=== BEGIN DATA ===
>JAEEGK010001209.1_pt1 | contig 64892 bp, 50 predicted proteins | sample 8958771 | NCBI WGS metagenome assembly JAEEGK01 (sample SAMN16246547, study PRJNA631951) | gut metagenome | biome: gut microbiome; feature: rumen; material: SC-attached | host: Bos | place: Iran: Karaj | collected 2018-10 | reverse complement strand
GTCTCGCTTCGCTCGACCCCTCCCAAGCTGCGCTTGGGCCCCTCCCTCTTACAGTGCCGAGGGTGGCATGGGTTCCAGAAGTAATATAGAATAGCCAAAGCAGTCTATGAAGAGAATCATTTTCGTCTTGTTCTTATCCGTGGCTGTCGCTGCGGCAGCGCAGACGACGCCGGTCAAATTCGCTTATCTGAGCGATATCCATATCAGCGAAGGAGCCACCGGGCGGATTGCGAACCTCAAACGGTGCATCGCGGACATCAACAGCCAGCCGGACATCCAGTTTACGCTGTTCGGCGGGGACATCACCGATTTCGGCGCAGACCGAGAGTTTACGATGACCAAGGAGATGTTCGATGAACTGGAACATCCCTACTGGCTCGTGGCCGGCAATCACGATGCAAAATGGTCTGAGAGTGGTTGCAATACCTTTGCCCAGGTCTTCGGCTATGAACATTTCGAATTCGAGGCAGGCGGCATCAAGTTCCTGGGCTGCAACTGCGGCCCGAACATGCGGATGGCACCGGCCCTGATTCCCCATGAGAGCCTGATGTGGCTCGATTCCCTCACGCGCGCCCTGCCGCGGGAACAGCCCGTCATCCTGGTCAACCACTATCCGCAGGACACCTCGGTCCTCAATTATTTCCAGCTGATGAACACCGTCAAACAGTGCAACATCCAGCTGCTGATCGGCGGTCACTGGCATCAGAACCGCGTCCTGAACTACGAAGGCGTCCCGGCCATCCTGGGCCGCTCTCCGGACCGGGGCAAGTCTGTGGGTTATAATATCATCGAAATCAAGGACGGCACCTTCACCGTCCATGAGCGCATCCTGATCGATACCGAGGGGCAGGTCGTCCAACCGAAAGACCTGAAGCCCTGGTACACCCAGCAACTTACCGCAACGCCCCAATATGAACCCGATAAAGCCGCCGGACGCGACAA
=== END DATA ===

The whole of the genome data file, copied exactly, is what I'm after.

>JAEEGK010001209.1_pt1 | contig 64892 bp, 50 predicted proteins | sample 8958771 | NCBI WGS metagenome assembly JAEEGK01 (sample SAMN16246547, study PRJNA631951) | gut metagenome | biome: gut microbiome; feature: rumen; material: SC-attached | host: Bos | place: Iran: Karaj | collected 2018-10 | reverse complement strand
GTCTCGCTTCGCTCGACCCCTCCCAAGCTGCGCTTGGGCCCCTCCCTCTTACAGTGCCGAGGGTGGCATGGGTTCCAGAAGTAATATAGAATAGCCAAAGCAGTCTATGAAGAGAATCATTTTCGTCTTGTTCTTATCCGTGGCTGTCGCTGCGGCAGCGCAGACGACGCCGGTCAAATTCGCTTATCTGAGCGATATCCATATCAGCGAAGGAGCCACCGGGCGGATTGCGAACCTCAAACGGTGCATCGCGGACATCAACAGCCAGCCGGACATCCAGTTTACGCTGTTCGGCGGGGACATCACCGATTTCGGCGCAGACCGAGAGTTTACGATGACCAAGGAGATGTTCGATGAACTGGAACATCCCTACTGGCTCGTGGCCGGCAATCACGATGCAAAATGGTCTGAGAGTGGTTGCAATACCTTTGCCCAGGTCTTCGGCTATGAACATTTCGAATTCGAGGCAGGCGGCATCAAGTTCCTGGGCTGCAACTGCGGCCCGAACATGCGGATGGCACCGGCCCTGATTCCCCATGAGAGCCTGATGTGGCTCGATTCCCTCACGCGCGCCCTGCCGCGGGAACAGCCCGTCATCCTGGTCAACCACTATCCGCAGGACACCTCGGTCCTCAATTATTTCCAGCTGATGAACACCGTCAAACAGTGCAACATCCAGCTGCTGATCGGCGGTCACTGGCATCAGAACCGCGTCCTGAACTACGAAGGCGTCCCGGCCATCCTGGGCCGCTCTCCGGACCGGGGCAAGTCTGTGGGTTATAATATCATCGAAATCAAGGACGGCACCTTCACCGTCCATGAGCGCATCCTGATCGATACCGAGGGGCAGGTCGTCCAACCGAAAGACCTGAAGCCCTGGTACACCCAGCAACTTACCGCAACGCCCCAATATGAACCCGATAAAGCCGCCGGACGCGACAA